Breast cancer drop linked to hormone cuts
Patient treatment records from a large HMO show that the recent decline in breast cancer rates is linked to a sharp drop in use of hormone replacement therapy and not to reductions in the percentage of women getting mammograms, as many scientists had speculated, researchers said Tuesday.
Dr. Andrew G. Glass and his colleagues at Kaiser Permanente Northwest in Portland, Ore., found a drop in breast cancer rates among their patients from 2003 to 2006 even though mammography rates remained virtually constant, they reported in the Journal of the National Cancer Institute.
A lowered mammography rate results in fewer breast cancers detected. Researchers are not sure why the rate declined, but contributing factors include the closing of some mammography centers, the cost, the discomfort and fewer visits to doctors’ offices because of the drop in hormone replacement therapy.
By using a patient population for whom the mammography rate remained constant, “we were able to disentangle mammography from hormones,” Glass said.
In an editorial in the same journal, Dr. Donald A. Berry and Dr. Peter M. Ravdin of the University of Texas M.D. Anderson Cancer Center in Houston agreed that a reduction in mammography use could not be responsible for the bulk of the decline in breast cancer.
“The only known factor that would seem to explain the precipitous drop in incidence is the sharp decrease in use of menopausal hormone therapy,” they wrote.
No one is suggesting that estrogen triggers the formation of breast tumors. Rather, most researchers think it accelerates growth of existing tumors. Stopping hormone replacement therapy slows the growth of small tumors, delaying their detection for perhaps a couple of years and producing an apparent decline in incidence, Berry and Ravdin speculated.
Prescriptions for estrogen and progestin fell by nearly half in 2003 after 2002 results from the Women’s Health Initiative, a National Institutes of Health program, linked an increased breast cancer risk to hormone replacement therapy.
Nearly 40% of post-menopausal women had used the hormones to ease menopausal symptoms, such as hot flashes, and to prevent conditions related to aging, including osteoporosis.
Berry, Ravdin and their colleagues reported last year that breast cancer rates fell 7% in 2003, attributing the decline to decreased use of hormone therapy. A report this year showed that by the end of 2004, the incidence had dropped 11.8% among women over 50, the primary recipients of hormone therapy.
But an analysis earlier this year by epidemiologist Ahmedin Jemal and his colleagues at the American Cancer Society concluded that the decline in breast cancer had begun in 1999 and that a significant fraction of the decrease could be attributed to a 4% drop in mammography rates over the period in question.
Jemal wrote that Kaiser’s figures on mammography differed from national figures and questioned Glass’ conclusion that the drop in hormone usage was the most important factor in the breast cancer rate decline. “All you can say is that their data is suggestive,” he said.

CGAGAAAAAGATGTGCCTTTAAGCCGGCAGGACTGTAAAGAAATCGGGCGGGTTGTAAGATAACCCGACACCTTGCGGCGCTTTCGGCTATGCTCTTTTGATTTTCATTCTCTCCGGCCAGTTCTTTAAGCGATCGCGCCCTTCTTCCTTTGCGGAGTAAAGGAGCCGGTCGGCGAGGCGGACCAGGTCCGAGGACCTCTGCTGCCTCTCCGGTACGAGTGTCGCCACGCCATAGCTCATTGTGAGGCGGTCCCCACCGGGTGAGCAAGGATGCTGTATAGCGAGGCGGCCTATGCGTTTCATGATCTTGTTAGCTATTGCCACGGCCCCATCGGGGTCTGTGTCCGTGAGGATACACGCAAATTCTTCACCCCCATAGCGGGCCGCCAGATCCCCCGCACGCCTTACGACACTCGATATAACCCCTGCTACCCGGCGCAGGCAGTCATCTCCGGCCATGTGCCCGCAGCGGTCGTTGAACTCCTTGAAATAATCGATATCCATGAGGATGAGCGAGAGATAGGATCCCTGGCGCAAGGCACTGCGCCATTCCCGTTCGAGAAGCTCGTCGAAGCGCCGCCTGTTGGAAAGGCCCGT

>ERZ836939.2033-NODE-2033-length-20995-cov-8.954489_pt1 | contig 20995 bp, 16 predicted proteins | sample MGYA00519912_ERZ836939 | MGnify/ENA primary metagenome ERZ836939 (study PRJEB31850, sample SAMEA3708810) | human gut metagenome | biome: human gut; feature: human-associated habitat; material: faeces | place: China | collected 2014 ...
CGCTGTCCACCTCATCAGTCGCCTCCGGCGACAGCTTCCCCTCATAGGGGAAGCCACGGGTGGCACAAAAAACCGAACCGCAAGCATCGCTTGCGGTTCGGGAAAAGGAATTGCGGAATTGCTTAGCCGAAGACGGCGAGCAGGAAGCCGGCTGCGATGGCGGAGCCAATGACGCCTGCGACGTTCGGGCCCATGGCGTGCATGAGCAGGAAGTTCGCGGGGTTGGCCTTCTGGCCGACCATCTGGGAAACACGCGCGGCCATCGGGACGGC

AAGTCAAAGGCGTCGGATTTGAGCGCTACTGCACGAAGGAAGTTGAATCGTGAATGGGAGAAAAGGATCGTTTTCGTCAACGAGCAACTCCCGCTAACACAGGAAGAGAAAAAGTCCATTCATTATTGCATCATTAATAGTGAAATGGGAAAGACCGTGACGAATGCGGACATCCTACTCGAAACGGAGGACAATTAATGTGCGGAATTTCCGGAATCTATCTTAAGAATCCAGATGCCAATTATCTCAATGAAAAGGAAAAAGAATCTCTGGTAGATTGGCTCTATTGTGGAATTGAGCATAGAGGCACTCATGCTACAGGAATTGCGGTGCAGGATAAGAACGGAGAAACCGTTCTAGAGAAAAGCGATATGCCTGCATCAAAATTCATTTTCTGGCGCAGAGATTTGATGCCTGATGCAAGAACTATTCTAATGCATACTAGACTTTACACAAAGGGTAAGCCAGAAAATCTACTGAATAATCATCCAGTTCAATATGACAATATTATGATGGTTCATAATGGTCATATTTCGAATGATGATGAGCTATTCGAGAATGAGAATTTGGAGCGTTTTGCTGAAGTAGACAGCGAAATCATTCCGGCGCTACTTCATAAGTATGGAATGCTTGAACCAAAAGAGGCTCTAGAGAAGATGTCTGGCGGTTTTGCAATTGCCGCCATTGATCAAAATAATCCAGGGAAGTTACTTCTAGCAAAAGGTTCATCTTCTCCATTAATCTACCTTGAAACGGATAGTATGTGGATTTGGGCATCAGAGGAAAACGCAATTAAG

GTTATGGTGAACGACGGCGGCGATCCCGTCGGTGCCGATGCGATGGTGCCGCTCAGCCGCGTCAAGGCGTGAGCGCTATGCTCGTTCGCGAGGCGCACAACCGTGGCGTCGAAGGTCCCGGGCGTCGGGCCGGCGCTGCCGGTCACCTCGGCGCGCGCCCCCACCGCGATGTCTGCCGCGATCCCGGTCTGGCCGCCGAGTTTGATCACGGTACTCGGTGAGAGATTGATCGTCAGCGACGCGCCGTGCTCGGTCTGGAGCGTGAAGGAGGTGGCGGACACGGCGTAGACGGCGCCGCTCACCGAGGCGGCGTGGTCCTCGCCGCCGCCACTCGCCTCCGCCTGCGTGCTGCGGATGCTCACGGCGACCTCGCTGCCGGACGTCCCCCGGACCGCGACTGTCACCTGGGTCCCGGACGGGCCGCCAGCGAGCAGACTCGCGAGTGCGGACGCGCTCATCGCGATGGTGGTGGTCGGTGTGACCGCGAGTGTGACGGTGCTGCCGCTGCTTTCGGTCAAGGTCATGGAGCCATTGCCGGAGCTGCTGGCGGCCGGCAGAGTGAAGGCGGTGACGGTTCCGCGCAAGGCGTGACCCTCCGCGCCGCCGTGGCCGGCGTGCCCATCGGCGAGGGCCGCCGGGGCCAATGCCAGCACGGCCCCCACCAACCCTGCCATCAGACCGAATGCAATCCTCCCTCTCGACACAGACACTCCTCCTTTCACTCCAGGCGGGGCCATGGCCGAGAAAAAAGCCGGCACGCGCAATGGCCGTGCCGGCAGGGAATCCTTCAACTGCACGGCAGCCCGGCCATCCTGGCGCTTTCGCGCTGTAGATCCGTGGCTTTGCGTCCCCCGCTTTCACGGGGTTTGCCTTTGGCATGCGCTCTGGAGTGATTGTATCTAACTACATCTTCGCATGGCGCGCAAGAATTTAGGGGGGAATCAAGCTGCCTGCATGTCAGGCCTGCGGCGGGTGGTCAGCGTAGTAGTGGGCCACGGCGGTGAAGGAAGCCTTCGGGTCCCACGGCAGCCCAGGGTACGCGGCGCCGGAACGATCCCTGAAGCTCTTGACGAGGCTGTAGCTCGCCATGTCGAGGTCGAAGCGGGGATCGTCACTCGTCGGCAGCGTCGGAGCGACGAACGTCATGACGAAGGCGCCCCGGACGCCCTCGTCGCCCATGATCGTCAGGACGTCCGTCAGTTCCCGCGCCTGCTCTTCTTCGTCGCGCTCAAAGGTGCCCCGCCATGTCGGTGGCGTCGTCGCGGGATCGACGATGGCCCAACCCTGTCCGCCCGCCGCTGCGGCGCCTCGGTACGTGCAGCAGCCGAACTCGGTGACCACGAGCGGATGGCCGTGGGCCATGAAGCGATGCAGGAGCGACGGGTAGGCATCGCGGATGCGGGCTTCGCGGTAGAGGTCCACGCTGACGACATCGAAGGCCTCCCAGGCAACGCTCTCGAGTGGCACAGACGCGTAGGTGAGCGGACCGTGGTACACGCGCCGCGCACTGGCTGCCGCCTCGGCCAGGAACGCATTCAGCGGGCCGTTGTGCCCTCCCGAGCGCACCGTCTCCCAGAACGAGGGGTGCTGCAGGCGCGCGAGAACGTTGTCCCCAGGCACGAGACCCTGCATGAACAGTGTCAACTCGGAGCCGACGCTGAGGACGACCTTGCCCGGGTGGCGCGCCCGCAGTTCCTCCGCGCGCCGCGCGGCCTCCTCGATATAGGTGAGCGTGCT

Glass and his colleagues reviewed the histories of 7,386 women diagnosed with invasive breast cancer and treated at Kaiser Permanente Northwest from 1980 through 2006.
They concluded that breast cancer rates rose 26% from the early 1980s to the early 1990s, rose an additional 15% to 2002 , then dropped 18% from 2003 through 2006.
The initial rise occurred in concert with sharp increases in mammography rates and the rise of hormone replacement therapy. During that period, the use of mammography grew from just a few percent of patients to about 75% of all older women.
The 15% increase in breast cancer rates from 1992 to 2002 paralleled a continued rise in hormone replacement therapy, while mammography rates remained at the 1991 level.
The sharp drop in breast cancer rates starting in 2003 occurred in concert with a 75% drop in hormone use among the Kaiser patients, while mammography rates remained at 1991 levels. By the end of 2006, they found, the breast cancer rate -- 126.2 cases per 100,000 women -- was the lowest since the mid-1980s.
The bulk of the change over the years was in the so-called estrogen-receptor-positive tumors, whose growth is stimulated by estrogen. These tumors account for 70% to 80% of all breast cancers.
The Kaiser data showed that the estrogen-receptor-negative tumors did not experience the increase seen for the receptor-positive tumors during the 1980s and 1990s. They did, however, drop sharply from 2003 to 2006, for reasons that are unclear.
Amos Pines, president of the International Menopause Society, noted, however, that Glass’ data showed a decline in breast cancer beginning in 1999 similar to that of Jemal’s data. “There must be another, non-hormonal and still unknown factor explaining, at least in part, these changes in incidence.”
Long-term therapy may be associated with a small increase in risk, but “in women younger than 60, hormone therapy,” particularly estrogen alone, he concluded, “is safe.”